Ride down Colorado without getting wet | PostIndependent.com

Ride down Colorado without getting wet

Calling all river rafters, kayakers, fishermen, hikers and anyone who enjoys our “little Grand Canyon” and the Colorado River. Never mind the snow still covering the ground, it’s the perfect time to jump into the Colorado River without getting your feet wet.

The Colorado River is part of the identity of residents of western Colorado. We play in it, work in it, drink and eat from it; it sustains our abundant wildlife, inspires artists. It gives life and sometimes takes it away. It’s part of our landscape and who we are.

On Wednesday, March 20, Richard Fleck will present the second of a three-part lecture series at the Glenwood Springs Public Library from 6 to 8 p.m. about the Colorado River. Fleck is the editor of A Colorado River Reader, an anthology of 17 works that according to Reg Saner, author of Reaching Keet Seel, offer “the adrenaline addict walloping good rides down Cataract Canyon, as well as craftily informative nature writing on canyon rattlers, cottonwoods, otters and datura blossoms.” He is a retired dean of arts and humanities at the Community College of Denver.

Fleck will introduce the Colorado River with a slide-show presentation beginning in Rocky Mountain National Park, where the river originates and Fleck was once a ranger. It will follow the course of the river and explore some of its major tributaries with stops at major attractions like the Grand Canyon. A 45-minute lecture will follow, exploring the river’s mythological value and its power to inspire the imagination. Fleck hopes the book and lecture series will inspire attendees to further explore the mythology, history, sport, philosophy, ecology, geology and biology of the Colorado River.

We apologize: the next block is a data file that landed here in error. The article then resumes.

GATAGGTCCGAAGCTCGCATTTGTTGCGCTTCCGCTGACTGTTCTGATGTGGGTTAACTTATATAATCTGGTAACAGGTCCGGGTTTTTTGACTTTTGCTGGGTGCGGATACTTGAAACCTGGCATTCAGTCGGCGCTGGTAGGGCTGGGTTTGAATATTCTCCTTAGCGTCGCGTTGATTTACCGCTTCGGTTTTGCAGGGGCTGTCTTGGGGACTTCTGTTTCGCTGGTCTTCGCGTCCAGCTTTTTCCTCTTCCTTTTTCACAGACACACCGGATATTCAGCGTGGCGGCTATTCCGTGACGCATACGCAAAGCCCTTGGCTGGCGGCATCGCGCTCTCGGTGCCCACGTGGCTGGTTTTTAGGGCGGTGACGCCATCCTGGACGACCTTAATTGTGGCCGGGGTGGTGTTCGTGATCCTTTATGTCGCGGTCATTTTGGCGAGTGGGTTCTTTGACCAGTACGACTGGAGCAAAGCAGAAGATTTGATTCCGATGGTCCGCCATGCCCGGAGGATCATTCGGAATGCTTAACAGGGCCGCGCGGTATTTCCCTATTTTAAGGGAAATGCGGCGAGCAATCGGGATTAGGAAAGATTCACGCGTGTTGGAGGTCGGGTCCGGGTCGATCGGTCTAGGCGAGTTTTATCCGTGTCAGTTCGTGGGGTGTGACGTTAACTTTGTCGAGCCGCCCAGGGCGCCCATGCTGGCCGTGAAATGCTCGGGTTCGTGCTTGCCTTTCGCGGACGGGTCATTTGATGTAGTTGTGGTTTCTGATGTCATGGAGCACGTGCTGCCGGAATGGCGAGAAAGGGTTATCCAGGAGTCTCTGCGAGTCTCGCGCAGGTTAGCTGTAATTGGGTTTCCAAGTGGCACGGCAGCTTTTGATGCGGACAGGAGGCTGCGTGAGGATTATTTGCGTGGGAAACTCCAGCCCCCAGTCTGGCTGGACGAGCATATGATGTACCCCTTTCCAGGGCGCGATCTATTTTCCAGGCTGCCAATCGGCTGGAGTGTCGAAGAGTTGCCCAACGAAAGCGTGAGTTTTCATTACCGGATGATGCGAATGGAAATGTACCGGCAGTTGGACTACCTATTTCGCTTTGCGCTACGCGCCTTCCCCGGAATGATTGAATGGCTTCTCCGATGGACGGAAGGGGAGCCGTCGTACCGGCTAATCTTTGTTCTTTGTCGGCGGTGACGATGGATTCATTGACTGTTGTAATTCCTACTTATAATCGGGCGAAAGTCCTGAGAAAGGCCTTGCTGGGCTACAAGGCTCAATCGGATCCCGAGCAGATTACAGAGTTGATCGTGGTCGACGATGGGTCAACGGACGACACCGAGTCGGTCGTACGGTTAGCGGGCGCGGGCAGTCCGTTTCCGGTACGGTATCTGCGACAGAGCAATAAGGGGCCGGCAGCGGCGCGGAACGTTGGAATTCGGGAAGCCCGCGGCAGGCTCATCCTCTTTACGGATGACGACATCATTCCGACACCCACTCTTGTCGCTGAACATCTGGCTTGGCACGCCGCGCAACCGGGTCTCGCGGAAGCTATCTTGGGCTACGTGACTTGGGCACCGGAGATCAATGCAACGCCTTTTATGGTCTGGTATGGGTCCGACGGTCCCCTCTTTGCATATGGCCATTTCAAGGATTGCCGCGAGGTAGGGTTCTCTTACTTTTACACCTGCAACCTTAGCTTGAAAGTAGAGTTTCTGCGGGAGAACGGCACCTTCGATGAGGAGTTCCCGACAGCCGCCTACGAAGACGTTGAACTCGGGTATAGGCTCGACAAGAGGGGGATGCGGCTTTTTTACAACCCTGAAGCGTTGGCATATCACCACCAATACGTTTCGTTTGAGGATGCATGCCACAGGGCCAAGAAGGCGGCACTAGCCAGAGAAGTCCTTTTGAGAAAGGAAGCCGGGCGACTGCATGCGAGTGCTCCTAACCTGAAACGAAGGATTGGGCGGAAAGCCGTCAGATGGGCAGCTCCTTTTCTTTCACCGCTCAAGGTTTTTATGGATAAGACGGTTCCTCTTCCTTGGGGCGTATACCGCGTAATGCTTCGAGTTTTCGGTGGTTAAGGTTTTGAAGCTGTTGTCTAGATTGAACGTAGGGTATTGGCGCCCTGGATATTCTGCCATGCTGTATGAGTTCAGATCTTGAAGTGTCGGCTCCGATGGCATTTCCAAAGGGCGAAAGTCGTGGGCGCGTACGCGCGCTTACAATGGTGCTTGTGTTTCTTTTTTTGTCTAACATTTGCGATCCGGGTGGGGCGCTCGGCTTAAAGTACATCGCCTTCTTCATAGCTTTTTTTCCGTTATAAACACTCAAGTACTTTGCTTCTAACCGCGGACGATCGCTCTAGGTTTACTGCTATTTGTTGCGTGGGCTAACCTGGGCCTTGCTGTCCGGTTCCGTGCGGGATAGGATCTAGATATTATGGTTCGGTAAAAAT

Over the course of his life Fleck has developed on ongoing relationship with the Colorado River. “One of the most memorable moments was in the Grand Canyon as a young man – young and foolish, more like it. I didn’t realize the need for more water and canteens. I filled my canteen at Ribbon Falls, but I quickly burned up all my water. I started to experience heat exhaustion and I was beginning to think I wasn’t going to make it out.

“Fortunately the Kachina spirits were kind that day; a thunder and hail storm broke loose over my head and saved me. I ate the hailstones, rehydrated, and was able to spring out of the canyon. The might and magic of the river were revealed to me that day,” says Fleck.

Fleck’s lecture is part of CMC’s “Moving Waters: The Colorado River and the West” exhibit, a seven-state traveling exhibit that includes gallery shows, radio and book lectures, a water rights panel discussion and a geology walk. He will present the final Colorado River Reader lecture next Wednesday, March 27 at the Glenwood Springs Public Library from 6-8 p.m.

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